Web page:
Nazir 9

Go fig-ure.

Figs are delicious — dried, fresh, whatever. Yum! But nazirite vows aren’t about what’s delicious, but about what’s defined by the Torah. And Numbers 6:4 is very clear that a nazirite shall abstain from wine, grapes and any kind of intoxicant. It says nothing about figs.

So the mishnah on today’s daf asks: What happens if the person making a nazirite vow does mention figs?

If one says: “I am hereby a nazirite from dried figs and from cakes of dried figs.” Beit Shammai says: Nazirite. Beit Hillel says: Not a nazirite.

Beit Hillel concludes that if figs are not part of the nazirite restrictions, then they don’t make sense as part of the vow. And a vow that doesn’t make sense is not effective. 

Beit Shammai maintains that such a vow is actually effective in making one a nazirite even though figs are not mentioned in the Torah. Beit Shammai’s position is so surprising to Rabbi Yehuda that he reframes it entirely:

Rabbi Yehuda said: Even when Beit Shammai said this, they only said it regarding one who said: Figs are prohibited to me like a sacrifice. 

Rabbi Yehuda insists that Beit Shammai holds that such a vow is not effective — neither making someone a nazirite or in prohibiting them from eating figs — unless it’s clear that the vower really made two separate vows, a vow of naziritehood and a vow not to eat figs. If it was phrased as a single vow, according to Rabbi Yehuda, everyone agrees it is ineffective — both at making one a nazirite and at prohibiting figs.

The Gemara rejects the mishnah entirely, finding a different rabbi’s version of the debate more compelling:

Rabbi Natan says: Beit Shammai says: He has vowed (not to eat figs) and is a nazirite. Beit Hillel says: He has vowed and is not a nazirite.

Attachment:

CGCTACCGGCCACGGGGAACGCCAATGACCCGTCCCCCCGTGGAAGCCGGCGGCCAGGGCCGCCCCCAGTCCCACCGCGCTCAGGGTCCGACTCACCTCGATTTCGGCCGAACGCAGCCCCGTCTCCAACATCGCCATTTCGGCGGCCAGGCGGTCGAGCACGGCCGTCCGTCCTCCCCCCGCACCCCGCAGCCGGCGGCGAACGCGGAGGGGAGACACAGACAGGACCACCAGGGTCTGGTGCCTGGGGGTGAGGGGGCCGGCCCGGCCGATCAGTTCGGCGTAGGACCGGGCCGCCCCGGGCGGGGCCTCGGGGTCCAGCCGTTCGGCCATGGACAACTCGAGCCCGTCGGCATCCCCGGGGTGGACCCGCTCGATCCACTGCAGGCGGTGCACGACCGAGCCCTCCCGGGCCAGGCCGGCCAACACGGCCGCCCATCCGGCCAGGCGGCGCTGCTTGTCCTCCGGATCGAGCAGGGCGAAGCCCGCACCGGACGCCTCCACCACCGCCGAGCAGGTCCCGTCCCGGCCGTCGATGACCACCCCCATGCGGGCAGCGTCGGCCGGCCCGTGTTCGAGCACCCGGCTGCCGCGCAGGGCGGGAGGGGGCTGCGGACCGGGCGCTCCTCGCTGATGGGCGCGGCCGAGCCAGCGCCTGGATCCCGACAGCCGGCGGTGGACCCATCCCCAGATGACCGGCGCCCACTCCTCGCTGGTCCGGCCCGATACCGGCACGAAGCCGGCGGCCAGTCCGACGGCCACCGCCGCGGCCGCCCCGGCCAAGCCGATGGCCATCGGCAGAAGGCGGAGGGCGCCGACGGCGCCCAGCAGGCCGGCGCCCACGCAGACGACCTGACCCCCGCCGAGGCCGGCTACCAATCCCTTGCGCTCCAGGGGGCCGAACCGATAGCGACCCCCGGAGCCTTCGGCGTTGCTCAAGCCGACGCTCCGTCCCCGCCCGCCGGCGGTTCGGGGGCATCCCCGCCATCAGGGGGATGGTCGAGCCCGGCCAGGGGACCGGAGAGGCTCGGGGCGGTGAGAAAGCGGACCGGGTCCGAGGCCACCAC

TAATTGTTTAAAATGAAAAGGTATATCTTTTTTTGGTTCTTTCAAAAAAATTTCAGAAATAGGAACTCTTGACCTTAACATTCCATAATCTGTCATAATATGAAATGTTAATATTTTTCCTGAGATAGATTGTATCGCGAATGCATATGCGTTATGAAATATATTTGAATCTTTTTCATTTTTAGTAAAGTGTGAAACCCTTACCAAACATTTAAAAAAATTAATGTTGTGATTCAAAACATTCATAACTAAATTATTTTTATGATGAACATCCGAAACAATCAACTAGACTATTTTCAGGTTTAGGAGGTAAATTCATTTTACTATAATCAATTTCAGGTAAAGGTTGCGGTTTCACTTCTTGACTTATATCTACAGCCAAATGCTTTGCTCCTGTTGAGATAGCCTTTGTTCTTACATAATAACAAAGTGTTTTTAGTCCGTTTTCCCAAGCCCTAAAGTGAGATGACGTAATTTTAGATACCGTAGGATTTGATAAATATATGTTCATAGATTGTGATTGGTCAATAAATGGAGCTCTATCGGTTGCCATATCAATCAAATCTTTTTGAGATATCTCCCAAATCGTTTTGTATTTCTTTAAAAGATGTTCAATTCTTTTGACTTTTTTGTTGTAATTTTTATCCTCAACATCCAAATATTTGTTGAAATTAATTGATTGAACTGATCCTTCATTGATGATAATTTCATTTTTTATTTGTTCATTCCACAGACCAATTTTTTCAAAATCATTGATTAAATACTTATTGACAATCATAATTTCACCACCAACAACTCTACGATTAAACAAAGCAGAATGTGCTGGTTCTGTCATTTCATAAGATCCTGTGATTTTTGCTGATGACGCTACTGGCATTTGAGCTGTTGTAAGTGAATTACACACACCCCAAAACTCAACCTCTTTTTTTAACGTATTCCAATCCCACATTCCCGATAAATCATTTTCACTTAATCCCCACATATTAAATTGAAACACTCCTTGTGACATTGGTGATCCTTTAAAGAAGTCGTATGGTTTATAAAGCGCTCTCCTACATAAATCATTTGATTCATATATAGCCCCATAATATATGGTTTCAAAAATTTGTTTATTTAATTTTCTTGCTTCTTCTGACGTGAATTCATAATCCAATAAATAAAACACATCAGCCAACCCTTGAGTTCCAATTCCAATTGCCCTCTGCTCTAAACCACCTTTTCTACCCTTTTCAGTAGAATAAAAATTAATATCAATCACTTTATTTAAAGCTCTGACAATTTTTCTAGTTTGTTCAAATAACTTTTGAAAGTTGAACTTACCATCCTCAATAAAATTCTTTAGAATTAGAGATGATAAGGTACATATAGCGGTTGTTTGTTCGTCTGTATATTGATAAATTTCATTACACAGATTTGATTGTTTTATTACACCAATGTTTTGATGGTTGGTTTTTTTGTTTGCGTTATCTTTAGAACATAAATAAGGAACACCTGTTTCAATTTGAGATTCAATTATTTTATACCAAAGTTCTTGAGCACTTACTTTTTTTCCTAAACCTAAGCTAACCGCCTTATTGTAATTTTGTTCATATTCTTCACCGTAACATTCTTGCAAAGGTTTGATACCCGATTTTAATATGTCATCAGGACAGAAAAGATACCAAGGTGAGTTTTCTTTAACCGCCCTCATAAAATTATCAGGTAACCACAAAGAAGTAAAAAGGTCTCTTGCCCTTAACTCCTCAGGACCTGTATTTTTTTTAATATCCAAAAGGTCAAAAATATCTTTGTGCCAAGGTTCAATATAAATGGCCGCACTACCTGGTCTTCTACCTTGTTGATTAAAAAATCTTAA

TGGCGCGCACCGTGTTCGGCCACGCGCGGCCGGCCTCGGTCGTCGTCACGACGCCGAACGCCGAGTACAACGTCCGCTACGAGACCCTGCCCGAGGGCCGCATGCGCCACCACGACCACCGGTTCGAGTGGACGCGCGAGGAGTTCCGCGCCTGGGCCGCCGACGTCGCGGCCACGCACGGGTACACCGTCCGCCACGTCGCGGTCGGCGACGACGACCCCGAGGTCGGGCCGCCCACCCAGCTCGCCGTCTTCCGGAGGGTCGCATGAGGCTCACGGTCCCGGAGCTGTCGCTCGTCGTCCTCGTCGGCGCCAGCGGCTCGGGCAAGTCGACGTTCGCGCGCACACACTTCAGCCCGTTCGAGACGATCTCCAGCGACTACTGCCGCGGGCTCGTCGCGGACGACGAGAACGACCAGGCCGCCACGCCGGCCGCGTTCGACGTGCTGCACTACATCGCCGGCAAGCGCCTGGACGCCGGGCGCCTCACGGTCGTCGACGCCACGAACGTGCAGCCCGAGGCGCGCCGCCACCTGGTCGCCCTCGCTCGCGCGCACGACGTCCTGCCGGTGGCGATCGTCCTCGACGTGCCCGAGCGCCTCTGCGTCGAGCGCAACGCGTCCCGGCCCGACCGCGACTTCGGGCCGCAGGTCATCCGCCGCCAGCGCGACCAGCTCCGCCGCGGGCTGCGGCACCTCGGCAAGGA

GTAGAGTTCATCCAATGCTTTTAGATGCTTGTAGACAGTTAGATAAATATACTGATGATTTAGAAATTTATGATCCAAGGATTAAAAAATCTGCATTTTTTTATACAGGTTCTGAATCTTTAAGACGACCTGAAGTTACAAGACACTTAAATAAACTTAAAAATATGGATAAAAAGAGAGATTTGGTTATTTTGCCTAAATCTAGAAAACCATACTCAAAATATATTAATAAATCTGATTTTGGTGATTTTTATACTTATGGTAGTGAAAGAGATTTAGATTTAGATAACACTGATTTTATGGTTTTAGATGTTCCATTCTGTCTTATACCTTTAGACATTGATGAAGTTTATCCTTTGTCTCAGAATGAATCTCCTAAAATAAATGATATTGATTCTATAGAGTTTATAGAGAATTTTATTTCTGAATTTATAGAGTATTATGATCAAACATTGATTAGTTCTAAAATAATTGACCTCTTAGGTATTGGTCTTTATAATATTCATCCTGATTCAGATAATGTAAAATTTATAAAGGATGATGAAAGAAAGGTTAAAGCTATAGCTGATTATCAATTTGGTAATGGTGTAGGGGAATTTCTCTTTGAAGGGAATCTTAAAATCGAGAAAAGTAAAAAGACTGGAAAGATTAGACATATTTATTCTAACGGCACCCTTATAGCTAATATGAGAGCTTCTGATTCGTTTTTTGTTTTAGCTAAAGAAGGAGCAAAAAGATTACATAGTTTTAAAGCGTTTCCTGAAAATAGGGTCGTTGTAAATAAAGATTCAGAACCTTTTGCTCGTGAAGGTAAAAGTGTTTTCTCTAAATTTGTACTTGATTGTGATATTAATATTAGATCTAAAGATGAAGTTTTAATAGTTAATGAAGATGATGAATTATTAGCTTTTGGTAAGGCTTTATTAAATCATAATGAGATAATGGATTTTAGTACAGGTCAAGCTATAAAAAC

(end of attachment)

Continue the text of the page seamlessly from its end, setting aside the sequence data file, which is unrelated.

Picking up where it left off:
According to Rabbi Natan, everyone agrees that the vower’s statement not to eat figs is effective; the dispute is only about the first half of the statement — the mention of a nazirite vow.

And then, just to make things even more interesting, the Gemara brings yet another version of this dispute.

Rabbi Natan said: Beit Shammai says: He has vowed (not to eat figs effectively) and is not a nazirite. Beit Hillel says: He has not vowed and is not a nazirite. 

This version of Rabbi Natan’s teaching is the reverse of the first one. Now, everyone agrees that the man is not a nazirite, they only disagree about whether he is prohibited from eating figs. 

Ultimately, we get three versions of this dispute between Beit Hillel and Beit Shammai. In the first one, everyone agrees that the vow is ineffective; only if it’s two separate vows does Beit Shammai (and only Beit Shammai) think it works. In the second, everyone agrees the vow prohibits figs, and disagree only about whether it also makes someone a nazirite. And in the third, everyone agrees the vow does not make someone a nazirite, and they disagree only about whether it prohibits figs. 

Frustratingly, though unsurprisingly, the Gemara never tells us which version the rabbis ultimately adopt. But I’d like to think that the one thing all three versions can agree on is this: Figs really are delicious!

Read all of Nazir 9 on Sefaria.

This piece originally appeared in a My Jewish Learning Daf Yomi email newsletter sent on February 1st, 2023. If you are interested in receiving the newsletter, sign up here.

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